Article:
The policy allows for alterations to WSS for projects that are considered Necessary Public Function. Necessary Public Function is defined within the NS Wetland Conservation Policy as “A service, utility, role or capacity deemed essential to Nova Scotians. Such functions involve projects that provide public service on a provincial scale. They include public transportation projects, public infrastructure, linear pipeline or transportation corridors or electrical supply infrastructure, projects necessary for public safety and the protection of adjacent properties and infrastructure and land transactions authorized through an Order of Executive Council”.
Maybe Minister Halman didn’t notice that gold mining is not included in that list of “necessary public functions” deemed “essential to Nova Scotians,” for which wetlands of special significance can be altered.
NSECC has a wetlands management unit for good reasons.
Wetlands have always been important, but never more so than they are now in the climate crisis.
Wetlands are crucial in both mitigating and helping us adapt to the climate crisis, preventing carbon from entering the atmosphere when left alone, but giving off greenhouse gases if they are disturbed.
Undisturbed wetlands also provide invaluable ecosystem services, cleaning polluted water, slowing and storing floodwaters, recharging groundwater, and supporting habitat for many difference plant and animal species.
Is gold ‘in the interest of the public good’?
Critical comments also came from NSECC water specialists. One noted that Signal’s EA documents failed to “clearly identify the fate of several waste products associated with ore processing” including arsenic and cyanide, so the “potential environmental effects of these products are unknown.”
NSECC experts also commented that some sections and figures in the Signal proposal are “very difficult to review” and question many of the assertions in the documents submitted for the environmental assessment.
“Considering these questions exist, the potential impacts and overall alterations to these surface water resources are currently at risk of being underestimated,” wrote a NSECC water specialist.
According to one NSECC scientist, a total of 10.7 km on 32 watercourses and one open water feature, with an area of 16 hectares, would be “irreversibly directly impacted” by the mine, and yet “typically NSECC approaches outline that for this type of alteration (e.g. infilling), approvals should be rejected unless the alteration is in the interest of the public good and there are no other reasonable alternatives.” [emphasis added]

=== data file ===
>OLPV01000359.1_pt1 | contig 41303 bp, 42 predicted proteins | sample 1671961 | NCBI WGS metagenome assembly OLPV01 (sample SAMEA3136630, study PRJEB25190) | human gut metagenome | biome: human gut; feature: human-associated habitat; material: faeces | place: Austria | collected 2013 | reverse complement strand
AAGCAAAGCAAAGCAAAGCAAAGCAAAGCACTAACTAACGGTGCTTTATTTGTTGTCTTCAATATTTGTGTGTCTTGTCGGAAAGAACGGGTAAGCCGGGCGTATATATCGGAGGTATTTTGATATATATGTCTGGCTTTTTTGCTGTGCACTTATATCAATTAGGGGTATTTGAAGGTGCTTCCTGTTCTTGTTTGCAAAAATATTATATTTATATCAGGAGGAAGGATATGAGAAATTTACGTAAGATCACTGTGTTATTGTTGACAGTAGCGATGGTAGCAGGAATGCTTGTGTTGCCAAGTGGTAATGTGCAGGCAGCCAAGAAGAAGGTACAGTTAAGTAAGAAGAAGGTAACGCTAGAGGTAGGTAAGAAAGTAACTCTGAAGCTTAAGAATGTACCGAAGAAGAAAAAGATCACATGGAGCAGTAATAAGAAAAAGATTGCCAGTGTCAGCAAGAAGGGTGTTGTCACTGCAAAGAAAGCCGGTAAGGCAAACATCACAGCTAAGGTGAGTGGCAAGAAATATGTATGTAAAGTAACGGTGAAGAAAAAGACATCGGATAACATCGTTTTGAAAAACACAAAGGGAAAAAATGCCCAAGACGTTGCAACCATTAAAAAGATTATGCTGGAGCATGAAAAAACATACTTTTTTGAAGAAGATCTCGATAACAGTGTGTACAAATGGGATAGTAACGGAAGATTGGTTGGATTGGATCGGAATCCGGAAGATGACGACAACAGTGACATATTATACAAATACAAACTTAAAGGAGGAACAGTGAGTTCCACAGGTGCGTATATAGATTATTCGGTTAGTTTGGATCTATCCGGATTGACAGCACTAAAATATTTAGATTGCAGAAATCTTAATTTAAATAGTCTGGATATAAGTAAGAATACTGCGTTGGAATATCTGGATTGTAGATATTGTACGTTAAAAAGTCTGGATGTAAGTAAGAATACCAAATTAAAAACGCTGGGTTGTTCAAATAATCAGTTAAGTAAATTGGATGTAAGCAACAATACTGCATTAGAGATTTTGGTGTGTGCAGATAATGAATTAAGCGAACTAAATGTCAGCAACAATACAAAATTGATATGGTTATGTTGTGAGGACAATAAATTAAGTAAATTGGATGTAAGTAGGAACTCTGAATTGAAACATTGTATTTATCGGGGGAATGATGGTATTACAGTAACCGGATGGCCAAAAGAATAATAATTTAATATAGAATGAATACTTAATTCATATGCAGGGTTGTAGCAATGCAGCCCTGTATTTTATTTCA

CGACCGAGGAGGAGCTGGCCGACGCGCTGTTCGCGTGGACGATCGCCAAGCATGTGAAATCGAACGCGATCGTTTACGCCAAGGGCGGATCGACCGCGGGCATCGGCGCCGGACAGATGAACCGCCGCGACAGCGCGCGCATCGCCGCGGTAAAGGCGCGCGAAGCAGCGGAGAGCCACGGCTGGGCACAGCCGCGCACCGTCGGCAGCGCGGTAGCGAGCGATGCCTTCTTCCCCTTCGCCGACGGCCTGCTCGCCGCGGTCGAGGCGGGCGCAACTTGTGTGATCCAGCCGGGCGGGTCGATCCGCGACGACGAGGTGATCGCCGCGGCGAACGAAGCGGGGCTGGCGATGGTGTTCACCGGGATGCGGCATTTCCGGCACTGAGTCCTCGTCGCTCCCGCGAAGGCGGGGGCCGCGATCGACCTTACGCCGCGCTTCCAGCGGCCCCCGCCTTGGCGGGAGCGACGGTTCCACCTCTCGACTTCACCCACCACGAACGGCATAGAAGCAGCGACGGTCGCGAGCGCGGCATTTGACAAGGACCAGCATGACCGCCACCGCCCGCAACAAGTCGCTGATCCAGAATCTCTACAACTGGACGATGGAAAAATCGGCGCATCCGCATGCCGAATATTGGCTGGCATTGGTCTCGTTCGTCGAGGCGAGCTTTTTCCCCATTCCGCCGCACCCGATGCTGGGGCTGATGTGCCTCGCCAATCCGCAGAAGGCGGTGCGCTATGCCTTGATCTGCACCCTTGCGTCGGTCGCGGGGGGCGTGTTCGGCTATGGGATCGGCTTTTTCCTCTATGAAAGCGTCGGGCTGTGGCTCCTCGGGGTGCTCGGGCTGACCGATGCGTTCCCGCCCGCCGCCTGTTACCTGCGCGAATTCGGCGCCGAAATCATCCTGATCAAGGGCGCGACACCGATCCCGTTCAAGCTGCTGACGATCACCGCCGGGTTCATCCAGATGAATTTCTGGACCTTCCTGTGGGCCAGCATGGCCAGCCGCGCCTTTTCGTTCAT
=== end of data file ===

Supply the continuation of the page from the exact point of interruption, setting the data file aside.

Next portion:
Again, unwritten but definitely something that needs to be asked, is whether watercourse alteration for a gold mine is “in the interest of the public good.”
Climate change downplayed
The NSECC climate change division also provided comments critical of the Signal Gold proposal, and its decision to plan its facilities to cope with only a 5% climate change factor, whereas it should be planning for a scaling factor of weather extremes of 14% to align with guidance from Environment and Climate Change Canada.
The NSECC climate change division also noted that the potential greenhouse gas emissions over the life of the project were not “clearly stated,” so it was not possible to know which emissions were and were not included.
Signal Gold downplayed the risks of climate change, cavalierly writing in its submission that “due to the relatively short duration of the Project, and the contingencies added to mine water infrastructure design, climate change is not anticipated to affect the Project.”
As if climate change were something yet to come, as if we were not already in a climate emergency.
Wildlife habitat and biodiversity will be lost
The Department of Natural Resources and Renewables (DNRR) wildlife division also chimed in, observing that the mine area falls “within identified moose core habitat, and the area impacted will be “extensive, encompassing 1055 ha of largely forested habitat of which 410.8 ha will be completely removed for the placement of infrastructure, mining pits, waste rock storage, and the tailings management facility.”
According to DNRR: